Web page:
Synagogue incident a warning we aren’t paying enough attention to

Why is antisemitism so hard to believe, even when it stares us straight in the face? Nowhere is this more obvious than in this past weekend’s events in Colleyville, Tex. It was in this tiny Dallas suburb where an international terrorist chose to invade the town’s tiny synagogue demanding the release of a fellow terrorist, a woman associated with al Qaeda being held in a nearby federal prison.

Surely there were more significant targets. Large department stores, government and municipal buildings, but this extremist honed in on a small Jewish house of worship, where only a sprinkling of congregants were in attendance due to COVID restrictions. Indeed, as he burst into the small sanctuary the service itself was being live streamed. Many congregants following the services at home were horrified with what played out on their screens.

The banal explanation by the FBI following the safe release of all the hostages that in fact the storming of the Beth Israel House of Worship “ … was not related to the Jewish community …” is frankly mind-boggling. The terrorist was trying to free a fellow extremist whose views on Israel and the Jewish people leaped over the line of anti-Israelism to Jew hatred.

The imprisoned fellow terrorist, Aafia Siddiqui, charged with attacking American servicemen as an al Qaeda operative in Afghanistan, was a bitter antisemite. When she was captured her first words were that the case against her was a “Jewish conspiracy.”

In the days following her arrest she dismissed her lawyers on the basis that they were Jews and demanded that all potential jurors in her upcoming trial be given DNA tests to ensure they were not “Israelis or Zionists” as though political affiliations can be determined genetically.

This coming from a woman who received her PhD in neuroscience, paradoxically enough from Brandeis University, a University founded by the Jewish community and named after Louis Brandeis, the first American Jew to serve in the U.S. Supreme Court. She had been in the United States on a student visa.

Are we to believe that a fellow al Qaeda terrorist determined to free Siddiqui would be unaware of her virulent Jew hatred? Are we to accept the word of the FBI that the extremist who stormed the synagogue on the Jewish Sabbath had no idea who was in the building and in fact that it was a Jewish house of worship?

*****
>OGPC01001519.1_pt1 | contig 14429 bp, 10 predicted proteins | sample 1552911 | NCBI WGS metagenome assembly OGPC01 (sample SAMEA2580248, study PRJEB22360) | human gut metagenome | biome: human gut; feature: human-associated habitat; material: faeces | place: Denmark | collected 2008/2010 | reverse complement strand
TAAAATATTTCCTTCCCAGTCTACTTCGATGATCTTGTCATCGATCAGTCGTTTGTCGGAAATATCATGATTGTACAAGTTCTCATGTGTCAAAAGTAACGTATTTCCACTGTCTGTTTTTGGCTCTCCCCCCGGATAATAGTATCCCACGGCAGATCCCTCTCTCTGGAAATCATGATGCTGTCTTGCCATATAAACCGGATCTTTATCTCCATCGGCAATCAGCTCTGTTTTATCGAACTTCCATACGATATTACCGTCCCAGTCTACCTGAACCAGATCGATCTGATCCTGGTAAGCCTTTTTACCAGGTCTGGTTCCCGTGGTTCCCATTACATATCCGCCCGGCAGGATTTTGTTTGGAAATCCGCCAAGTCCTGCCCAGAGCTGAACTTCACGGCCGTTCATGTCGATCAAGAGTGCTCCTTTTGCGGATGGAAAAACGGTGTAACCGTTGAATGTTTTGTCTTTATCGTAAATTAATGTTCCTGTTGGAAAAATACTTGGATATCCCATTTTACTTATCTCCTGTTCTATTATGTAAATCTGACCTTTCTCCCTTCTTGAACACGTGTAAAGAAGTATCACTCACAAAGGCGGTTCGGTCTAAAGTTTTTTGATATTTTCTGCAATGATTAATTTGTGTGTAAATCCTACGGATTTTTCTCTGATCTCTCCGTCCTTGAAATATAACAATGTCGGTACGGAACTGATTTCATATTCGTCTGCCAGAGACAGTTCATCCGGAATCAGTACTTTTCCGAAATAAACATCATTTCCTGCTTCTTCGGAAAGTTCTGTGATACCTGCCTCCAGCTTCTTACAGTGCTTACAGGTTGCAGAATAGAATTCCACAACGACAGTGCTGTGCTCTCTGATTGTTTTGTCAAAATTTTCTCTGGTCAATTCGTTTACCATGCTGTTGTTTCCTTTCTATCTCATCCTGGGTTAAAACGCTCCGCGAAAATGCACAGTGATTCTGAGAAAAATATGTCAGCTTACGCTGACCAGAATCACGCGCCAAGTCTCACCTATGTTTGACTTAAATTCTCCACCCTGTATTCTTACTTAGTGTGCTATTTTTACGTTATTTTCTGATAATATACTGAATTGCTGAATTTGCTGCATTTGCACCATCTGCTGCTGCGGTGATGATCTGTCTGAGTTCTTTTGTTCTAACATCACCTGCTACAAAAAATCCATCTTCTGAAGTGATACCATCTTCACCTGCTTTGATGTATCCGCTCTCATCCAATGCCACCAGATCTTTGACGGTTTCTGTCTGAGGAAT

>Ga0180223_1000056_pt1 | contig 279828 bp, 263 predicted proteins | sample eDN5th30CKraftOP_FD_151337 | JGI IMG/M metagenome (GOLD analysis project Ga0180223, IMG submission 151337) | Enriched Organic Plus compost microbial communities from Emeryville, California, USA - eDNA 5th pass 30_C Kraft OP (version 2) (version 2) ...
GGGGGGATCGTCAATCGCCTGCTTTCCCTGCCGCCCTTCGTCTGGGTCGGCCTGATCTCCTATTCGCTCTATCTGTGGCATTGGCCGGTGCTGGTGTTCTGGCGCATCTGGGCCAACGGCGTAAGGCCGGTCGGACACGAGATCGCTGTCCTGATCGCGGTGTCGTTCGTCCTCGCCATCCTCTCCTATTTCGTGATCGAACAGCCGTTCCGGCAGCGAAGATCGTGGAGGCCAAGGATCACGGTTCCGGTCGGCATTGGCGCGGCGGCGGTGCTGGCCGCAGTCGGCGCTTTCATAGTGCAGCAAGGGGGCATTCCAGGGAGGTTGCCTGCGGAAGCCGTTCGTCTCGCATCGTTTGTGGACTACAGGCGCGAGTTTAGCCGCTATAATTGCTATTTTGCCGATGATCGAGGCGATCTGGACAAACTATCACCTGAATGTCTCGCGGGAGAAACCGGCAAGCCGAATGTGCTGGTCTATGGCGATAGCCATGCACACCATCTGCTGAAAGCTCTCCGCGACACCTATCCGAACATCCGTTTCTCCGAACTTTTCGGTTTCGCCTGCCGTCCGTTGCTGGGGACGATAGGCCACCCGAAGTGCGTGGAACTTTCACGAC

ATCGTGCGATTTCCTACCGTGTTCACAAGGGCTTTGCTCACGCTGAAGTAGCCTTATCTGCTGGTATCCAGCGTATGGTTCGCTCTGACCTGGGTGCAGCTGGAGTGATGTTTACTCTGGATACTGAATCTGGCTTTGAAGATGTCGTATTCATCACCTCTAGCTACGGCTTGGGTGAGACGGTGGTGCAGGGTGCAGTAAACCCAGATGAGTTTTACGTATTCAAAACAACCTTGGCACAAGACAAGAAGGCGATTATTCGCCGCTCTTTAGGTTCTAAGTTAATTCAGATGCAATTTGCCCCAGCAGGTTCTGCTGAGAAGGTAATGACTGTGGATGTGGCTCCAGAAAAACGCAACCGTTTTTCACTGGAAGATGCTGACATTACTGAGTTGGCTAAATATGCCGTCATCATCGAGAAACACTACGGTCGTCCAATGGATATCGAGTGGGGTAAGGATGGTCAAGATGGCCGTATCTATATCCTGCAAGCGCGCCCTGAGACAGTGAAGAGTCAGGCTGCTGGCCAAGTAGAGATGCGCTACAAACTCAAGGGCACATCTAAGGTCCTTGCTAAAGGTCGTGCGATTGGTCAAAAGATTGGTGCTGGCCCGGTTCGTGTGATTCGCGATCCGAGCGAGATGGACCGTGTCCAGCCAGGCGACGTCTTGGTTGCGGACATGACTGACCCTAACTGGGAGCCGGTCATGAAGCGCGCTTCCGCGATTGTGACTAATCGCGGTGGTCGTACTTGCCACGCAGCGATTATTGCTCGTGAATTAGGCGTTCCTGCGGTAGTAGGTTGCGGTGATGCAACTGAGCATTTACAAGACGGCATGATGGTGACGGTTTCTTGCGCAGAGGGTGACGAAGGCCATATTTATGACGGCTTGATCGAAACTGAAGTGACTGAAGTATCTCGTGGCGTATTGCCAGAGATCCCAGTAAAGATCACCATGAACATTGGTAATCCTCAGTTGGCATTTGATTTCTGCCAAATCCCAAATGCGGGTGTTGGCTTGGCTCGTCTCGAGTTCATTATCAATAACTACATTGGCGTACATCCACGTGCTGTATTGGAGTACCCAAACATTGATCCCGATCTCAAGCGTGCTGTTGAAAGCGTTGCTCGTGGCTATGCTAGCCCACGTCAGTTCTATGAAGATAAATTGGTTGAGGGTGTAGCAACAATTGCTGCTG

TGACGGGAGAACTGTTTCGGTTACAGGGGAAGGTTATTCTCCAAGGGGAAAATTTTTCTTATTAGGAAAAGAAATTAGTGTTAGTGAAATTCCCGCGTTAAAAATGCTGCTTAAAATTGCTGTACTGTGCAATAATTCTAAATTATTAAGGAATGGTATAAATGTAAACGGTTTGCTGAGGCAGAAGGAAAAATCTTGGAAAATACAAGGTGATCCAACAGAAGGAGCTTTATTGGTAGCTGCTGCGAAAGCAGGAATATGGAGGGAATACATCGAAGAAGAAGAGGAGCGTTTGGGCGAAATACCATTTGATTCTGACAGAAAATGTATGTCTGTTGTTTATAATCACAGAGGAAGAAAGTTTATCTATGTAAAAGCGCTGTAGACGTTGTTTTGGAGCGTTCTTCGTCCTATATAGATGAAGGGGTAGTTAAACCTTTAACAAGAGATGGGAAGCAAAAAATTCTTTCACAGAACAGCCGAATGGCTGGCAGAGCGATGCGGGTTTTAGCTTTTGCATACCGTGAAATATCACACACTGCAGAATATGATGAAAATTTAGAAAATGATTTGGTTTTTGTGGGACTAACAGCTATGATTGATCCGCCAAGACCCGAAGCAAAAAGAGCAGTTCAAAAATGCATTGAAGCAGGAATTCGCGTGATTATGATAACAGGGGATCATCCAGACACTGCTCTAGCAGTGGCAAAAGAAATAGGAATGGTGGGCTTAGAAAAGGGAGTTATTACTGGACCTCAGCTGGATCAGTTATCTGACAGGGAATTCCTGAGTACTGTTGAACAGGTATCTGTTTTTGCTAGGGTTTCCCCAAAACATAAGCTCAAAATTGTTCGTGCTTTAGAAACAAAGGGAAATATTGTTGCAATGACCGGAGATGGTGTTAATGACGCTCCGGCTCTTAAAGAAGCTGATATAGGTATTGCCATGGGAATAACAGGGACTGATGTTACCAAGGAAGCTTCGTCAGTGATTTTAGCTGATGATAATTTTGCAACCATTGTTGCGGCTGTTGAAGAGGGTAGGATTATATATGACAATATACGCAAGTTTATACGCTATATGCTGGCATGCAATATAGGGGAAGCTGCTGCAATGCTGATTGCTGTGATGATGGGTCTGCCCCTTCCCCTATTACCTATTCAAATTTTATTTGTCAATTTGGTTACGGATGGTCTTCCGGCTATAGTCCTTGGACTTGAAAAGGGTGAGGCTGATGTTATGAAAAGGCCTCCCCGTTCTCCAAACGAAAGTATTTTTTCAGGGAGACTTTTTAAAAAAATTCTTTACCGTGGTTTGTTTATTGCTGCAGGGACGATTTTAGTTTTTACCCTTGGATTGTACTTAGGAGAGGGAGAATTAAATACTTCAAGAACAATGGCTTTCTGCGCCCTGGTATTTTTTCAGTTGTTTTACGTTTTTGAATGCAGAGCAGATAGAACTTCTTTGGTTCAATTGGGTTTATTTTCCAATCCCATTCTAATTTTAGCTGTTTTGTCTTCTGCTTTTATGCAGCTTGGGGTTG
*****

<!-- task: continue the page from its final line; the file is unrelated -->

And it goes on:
All of this coming at a time when antisemitism is reaching unseen before heights in both the United States and Canada. In Texas alone the ADL, the most renowned of Jewish self-defence and human rights organizations, reported 10 such incidents including a fire at an Austin synagogue resulting in thousands of dollars in damage, a neo Nazi group displaying a virulent anti-Jewish banner over an Austin highway overpass and the scattering of hateful antisemitic material in Hays county, an Austin suburb.

Here in Canada similar reports of anti-Jewish activity has been seen in various cities and towns across the country and this latest siege of a Texas synagogue will ramp up concern about Jewish safety no matter how the FBI and others want to try to tamp down the reality of what occurred.

The terrorist broke into the synagogue sometime after 11 a.m. when the service was concluding. It is not without irony that the congregants may have been chanting the final prayer of the Sabbath service, “Adon Olam,” which praises God and recognizes the Lord’s guardianship of Jewish lives with these final words in the prayer;

“My soul and body are His care;

The Lord doth guard, I have no fear.”

This time the small group of Jews in that Texas synagogue were lucky. Next time — and there will be a next time — perhaps not. Antisemitism is a clear and present danger that can no longer be simply explained away.

Bernie Farber is a former CEO of Canadian Jewish Congress and chair of the Canadian AntiHate Network. Follow him on Twitter: @berniefarber

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